Until this fifth volume in his series Nathan Hale has generally presented the positives of the USA, allowing for a few stupid people here and there, but with The Underground Abductor he investigates the appalling reality of 19th century slavery. The focus is Araminta, one of a large family owned by the Brodess household in Dorchester, Maryland, and hired out to others at a dollar a day from her early childhood. Hale doesn’t soft soap the grim existence of a slave, Araminta’s beatings common despite her young age, and her overseers having little concern for her health, while she lives with the constant fear of being sold like her sisters. After being wounded she suffers from narcolepsy, and experiences visions during her sleep. Araminta’s dreams are symbolic, almost every one involving flight, and just before the halfway point she decides to act on them.

If the violence doesn’t ignite your anger, than the general unfairness of slave life surely will. Administrative oversight meant Aramninta’s mother wasn’t freed aged 45 as intended, spending another 15 years a slave before this was discovered, and thereafter there being no local will to enforce the freedom she should have had. Hale brings out the dangers of fleeing slavery, with hunters, dogs and a constant fear of discovery even in ingenious hiding places among sympathetic people. It’s worth pointing out that any journey from the Southern slave owning states in the 1840s to the nearest state without slavery was one of several hundred miles on foot where everyone should be presumed hostile.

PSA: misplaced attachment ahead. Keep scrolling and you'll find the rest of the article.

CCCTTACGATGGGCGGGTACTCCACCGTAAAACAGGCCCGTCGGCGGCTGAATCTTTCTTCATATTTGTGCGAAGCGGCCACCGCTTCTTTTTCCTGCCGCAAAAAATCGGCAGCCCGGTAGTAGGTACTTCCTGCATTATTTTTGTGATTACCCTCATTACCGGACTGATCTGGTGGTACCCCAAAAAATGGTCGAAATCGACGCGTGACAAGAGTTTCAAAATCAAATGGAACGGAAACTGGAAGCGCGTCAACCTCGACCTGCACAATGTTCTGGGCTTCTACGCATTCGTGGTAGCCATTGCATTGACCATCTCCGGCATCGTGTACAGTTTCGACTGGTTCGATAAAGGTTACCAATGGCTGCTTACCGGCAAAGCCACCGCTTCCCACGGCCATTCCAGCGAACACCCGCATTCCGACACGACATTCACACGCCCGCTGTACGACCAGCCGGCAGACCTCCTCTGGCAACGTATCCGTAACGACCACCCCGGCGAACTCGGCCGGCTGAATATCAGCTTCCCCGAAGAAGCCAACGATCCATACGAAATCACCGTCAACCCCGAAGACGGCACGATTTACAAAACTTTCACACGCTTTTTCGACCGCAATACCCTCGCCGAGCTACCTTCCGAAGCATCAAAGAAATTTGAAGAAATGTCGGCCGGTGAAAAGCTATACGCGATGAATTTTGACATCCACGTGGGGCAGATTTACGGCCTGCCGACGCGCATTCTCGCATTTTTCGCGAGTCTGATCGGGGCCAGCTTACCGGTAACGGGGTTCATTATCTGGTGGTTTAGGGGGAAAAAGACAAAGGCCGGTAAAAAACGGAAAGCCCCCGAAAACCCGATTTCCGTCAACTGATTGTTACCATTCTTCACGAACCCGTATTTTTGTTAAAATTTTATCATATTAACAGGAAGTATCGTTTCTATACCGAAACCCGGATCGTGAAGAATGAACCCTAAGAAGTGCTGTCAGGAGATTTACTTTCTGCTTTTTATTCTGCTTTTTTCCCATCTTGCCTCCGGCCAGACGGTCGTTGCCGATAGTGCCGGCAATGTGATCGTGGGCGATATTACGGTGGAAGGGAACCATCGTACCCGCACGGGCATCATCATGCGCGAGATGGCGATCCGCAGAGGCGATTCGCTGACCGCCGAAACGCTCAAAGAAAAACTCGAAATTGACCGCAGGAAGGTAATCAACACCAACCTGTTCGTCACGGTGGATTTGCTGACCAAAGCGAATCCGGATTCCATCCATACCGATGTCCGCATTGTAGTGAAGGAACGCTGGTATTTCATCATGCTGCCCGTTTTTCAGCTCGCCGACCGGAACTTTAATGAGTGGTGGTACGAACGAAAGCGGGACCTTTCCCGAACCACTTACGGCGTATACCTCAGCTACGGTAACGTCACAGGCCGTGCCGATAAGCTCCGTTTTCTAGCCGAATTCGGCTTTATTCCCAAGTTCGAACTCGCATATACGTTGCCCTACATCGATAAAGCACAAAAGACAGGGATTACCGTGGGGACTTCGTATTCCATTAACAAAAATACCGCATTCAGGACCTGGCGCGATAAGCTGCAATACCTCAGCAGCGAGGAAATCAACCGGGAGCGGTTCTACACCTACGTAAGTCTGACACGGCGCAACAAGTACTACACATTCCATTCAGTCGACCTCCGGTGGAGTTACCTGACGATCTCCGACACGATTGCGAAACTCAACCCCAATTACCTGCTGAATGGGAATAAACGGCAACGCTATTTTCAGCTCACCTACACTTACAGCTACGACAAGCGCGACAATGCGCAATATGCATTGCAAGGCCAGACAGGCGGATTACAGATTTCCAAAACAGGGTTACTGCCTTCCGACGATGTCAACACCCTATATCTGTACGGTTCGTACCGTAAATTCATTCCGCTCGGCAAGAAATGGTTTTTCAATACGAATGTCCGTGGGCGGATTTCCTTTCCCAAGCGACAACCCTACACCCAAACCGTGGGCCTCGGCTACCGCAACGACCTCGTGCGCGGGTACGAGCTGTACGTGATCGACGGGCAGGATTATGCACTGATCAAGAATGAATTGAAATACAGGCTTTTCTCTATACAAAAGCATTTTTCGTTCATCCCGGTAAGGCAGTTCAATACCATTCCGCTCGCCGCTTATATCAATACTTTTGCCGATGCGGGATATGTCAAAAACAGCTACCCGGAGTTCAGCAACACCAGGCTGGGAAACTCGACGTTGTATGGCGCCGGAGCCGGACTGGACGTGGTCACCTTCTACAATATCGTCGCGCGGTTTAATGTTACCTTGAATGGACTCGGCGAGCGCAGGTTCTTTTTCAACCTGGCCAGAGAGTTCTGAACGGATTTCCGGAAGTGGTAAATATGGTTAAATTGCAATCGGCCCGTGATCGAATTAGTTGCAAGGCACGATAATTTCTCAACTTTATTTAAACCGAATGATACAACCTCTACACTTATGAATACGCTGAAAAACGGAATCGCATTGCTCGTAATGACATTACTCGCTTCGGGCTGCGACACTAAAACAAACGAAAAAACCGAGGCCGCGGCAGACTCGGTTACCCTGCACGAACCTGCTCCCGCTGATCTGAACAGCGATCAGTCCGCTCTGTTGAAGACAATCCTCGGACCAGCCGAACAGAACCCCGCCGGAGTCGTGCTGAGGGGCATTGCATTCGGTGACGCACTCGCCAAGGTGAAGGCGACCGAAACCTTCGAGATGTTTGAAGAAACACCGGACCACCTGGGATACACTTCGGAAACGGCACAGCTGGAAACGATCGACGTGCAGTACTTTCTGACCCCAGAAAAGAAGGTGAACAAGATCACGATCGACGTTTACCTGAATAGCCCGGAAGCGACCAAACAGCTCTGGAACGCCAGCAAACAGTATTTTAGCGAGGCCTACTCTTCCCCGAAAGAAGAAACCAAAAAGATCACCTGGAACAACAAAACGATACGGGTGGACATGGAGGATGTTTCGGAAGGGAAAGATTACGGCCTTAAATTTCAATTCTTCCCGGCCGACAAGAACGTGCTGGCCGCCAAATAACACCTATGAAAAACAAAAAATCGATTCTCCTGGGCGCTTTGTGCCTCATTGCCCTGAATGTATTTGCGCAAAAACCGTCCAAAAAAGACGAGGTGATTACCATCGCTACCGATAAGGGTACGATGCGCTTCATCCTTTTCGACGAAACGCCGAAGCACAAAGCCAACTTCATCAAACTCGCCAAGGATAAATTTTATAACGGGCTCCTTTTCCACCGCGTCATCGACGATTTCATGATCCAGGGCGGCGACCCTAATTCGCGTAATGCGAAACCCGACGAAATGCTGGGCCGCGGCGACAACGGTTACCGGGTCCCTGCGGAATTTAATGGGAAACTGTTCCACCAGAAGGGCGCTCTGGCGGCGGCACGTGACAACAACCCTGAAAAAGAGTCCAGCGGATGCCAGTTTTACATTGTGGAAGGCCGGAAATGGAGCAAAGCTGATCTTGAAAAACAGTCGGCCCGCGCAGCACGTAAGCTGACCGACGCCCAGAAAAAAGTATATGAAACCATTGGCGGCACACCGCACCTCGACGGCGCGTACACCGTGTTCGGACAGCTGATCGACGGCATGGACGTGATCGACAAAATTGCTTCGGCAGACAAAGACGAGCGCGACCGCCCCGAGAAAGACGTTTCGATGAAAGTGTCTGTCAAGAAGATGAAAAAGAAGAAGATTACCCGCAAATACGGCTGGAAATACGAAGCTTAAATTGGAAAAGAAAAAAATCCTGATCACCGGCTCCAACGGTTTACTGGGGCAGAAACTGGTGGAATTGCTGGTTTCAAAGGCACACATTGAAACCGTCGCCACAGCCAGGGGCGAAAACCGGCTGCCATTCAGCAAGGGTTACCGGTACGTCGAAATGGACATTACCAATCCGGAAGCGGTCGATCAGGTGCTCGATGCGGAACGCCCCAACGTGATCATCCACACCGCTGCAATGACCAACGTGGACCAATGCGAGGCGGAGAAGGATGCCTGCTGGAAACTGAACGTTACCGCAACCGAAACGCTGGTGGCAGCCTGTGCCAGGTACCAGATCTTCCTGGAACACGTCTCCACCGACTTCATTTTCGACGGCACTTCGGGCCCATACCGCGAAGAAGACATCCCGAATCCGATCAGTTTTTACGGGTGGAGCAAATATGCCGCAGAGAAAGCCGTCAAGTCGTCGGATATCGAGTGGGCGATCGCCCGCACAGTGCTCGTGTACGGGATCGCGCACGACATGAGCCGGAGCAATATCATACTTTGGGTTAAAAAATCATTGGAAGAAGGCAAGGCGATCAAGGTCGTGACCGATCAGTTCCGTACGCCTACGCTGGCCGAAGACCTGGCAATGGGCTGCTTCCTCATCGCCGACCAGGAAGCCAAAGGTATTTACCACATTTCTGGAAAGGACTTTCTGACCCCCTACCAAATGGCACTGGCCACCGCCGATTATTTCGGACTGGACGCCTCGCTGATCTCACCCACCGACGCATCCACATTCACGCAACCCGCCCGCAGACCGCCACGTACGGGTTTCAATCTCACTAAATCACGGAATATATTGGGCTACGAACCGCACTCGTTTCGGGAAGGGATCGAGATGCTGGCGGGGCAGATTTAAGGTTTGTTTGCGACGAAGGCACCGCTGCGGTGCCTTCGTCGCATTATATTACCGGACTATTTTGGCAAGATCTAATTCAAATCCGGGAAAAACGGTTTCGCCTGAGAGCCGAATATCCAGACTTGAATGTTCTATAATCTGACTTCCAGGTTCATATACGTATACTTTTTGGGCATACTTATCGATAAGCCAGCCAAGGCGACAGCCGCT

To those unfamiliar with her story, but familiar with the basics of American slave history, there’s a surprise to be had when it’s revealed how Araminta is now known. Having engineered her own freedom she determined to free her relatives, and as her contacts and routes increased she became more ambitious. However, balanced against that was the increased presence of the Paddy Rollers, licensed agents prowling the free states for suspected escaped slaves that they dragged back south. Eventually even Philadelphia wasn’t safe enough, and the slave escape route extended to Canada, but Araminta’s story extends to the American Civil War.

Hale’s art has become stronger with every passing book, the need to convey great amounts of information in as little space as possible prompting inventive solutions. His symbolic illustrations are imaginative and his diagrams precise. How good he is compressing information is seen in short interludes spotlighting John Brown, Frederick Douglass and Nat Turner As ever the extras at the end of the book feature copious bibliographical references and photos where possible. You’ll want to see them.

The Underground Abductor is a peculiar title, but a phenomenal story about a remarkable person wonderfully told. It’s included with two of Hale’s earlier books as the first Hazardous Tales Box Set, and Hale’s next work spotlights Alamo All-Stars.